Wil Schilders studied Mathematics, with Physics and Astronomy, at the Radboud University in Nijmegen, The Netherlands, from 1974-1978, and got his MSC with theses in analysis (“Order-limited operators from L1μ to Cχ”) and numerical analysis (“On the convergence, uniformly in epsilon, of a difference scheme for a singularly perturbed system of differential equations”). In his final year, he was a member of staff, introducing people to “mathematics on the computer”. From 1978-1980 he did research for a PhD at Trinity College Dublin, Ireland, under the supervision of Prof.Dr. J.J.H. Miller with a thesis entitled “Uniform numerical methods for problems with initial and boundary layers” that was published as a book and translated in Russian and Chinese.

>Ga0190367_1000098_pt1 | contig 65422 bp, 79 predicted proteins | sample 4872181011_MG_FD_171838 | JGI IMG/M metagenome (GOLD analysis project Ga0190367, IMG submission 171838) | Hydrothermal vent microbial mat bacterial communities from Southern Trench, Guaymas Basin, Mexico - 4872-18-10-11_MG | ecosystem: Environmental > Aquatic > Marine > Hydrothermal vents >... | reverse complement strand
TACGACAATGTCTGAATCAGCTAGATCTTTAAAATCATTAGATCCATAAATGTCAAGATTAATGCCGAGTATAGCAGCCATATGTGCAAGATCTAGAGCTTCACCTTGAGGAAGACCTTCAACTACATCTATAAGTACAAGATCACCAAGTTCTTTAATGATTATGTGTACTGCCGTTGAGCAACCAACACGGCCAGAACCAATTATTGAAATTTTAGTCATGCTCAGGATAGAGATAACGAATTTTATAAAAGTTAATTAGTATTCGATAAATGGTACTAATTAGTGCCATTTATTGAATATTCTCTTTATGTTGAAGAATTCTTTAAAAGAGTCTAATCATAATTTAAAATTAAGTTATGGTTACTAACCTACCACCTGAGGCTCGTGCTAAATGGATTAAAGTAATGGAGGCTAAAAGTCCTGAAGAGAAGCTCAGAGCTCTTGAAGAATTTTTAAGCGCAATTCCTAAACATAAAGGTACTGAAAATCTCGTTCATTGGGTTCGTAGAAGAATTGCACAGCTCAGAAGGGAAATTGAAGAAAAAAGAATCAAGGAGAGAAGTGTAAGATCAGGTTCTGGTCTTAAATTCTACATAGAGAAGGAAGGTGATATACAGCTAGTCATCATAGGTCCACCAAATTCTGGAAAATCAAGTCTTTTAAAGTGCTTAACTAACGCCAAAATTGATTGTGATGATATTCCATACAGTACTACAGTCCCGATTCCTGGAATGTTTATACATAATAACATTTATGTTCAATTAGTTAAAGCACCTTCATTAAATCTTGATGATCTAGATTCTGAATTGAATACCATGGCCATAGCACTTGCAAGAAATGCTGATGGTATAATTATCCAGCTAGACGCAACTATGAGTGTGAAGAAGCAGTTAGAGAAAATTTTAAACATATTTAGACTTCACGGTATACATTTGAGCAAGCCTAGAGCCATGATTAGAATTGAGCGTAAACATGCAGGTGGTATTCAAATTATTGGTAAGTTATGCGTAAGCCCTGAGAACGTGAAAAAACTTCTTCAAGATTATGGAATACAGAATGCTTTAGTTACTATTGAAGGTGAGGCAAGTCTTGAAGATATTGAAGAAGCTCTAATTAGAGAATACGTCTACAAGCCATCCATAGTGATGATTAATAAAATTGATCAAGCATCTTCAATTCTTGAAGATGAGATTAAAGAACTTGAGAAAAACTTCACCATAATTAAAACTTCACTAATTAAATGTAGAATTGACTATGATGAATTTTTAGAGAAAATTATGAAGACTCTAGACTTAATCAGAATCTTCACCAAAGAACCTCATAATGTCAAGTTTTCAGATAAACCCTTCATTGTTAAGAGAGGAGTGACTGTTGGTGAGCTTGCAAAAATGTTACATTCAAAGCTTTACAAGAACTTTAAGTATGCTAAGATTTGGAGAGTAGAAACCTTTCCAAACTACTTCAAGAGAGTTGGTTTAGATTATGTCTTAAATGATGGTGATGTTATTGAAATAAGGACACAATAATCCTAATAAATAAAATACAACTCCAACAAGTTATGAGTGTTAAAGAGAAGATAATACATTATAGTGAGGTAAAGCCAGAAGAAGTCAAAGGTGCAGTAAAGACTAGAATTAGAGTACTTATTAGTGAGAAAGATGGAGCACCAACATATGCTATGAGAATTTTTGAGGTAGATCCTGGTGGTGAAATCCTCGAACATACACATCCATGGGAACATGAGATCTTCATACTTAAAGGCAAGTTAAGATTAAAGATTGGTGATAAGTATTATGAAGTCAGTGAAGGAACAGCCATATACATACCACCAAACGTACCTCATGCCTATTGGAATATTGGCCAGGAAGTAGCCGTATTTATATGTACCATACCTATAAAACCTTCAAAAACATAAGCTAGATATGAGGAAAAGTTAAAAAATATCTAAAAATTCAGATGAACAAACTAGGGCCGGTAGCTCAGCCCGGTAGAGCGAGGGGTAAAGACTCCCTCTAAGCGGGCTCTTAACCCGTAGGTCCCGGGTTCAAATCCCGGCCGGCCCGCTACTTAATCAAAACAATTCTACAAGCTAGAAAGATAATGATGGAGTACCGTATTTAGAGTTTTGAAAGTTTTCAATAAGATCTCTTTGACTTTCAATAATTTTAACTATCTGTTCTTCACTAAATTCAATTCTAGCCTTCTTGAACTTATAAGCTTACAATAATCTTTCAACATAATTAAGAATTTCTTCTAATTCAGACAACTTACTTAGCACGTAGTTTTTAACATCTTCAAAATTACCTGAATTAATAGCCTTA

On July 1, 1980, he joined the company Philips in Eindhoven, where he worked in the Mathematical Software Group (MSW) on numerical methods for the simulation of semiconductor devices. Software packages enabling the simulation of a large variety of devices were new (and considered by many researchers as impossible to produce), putting a lot of emphasis on robust and efficient numerical simulation methods. IBM and Bell Labs were pursuing similar products, and led to fruitful cooperation. By 1984, a sequence of effective and new numerical methods for the discretization and solution of nonlinear systems was found. The first ICIAM conference in Paris, 1987, sparked a lot of new research into mixed finite element methods for the simulation of semiconductor devices, leading to a close cooperation with Franco Brezzi, Donatella Marini and Peter Markowich for several years on new mFEM methods. The MSW group was also the first to introduce iterative methods for the solution of linear systems into their software products. This was mainly due to the fact that Henk van der Vorst (Utrecht University), inventor (together with Koos Meijerink) of the ICCG method, was one of the 3 advisors of the MSW group. Together with Bram van der Sluis (Utrecht University) and Piet Hemker (Centre for Mathematics and Computer Science, Amsterdam), Van der Vorst was an advisor for almost 15 years, bringing the mathematical ability of the MSW group to high levels. It led to many new software packages that were used all over Philips, world wide (then over 400000 employees): SEMMY and CURRY for semiconductor device simulation, MAGGY (2d) and PADDY (3d) for magnetic cimulations, TEDDY for thermal simulations, etc. In 1990, the group moved to the Philips Research Laboratories in Eindhoven (PRLE), and merged with the mathematics group of PRLE to form the Applied Mathematics Group (AMG). The group of advisors remained, as well as the emphasis on the development of sound, robust and efficient numerical methods for a large variety of problems arising in the electronics industry. A parallel group worked on such methods for electronic circuit simulation, leading to the software packages PHILPAC and pSTAR.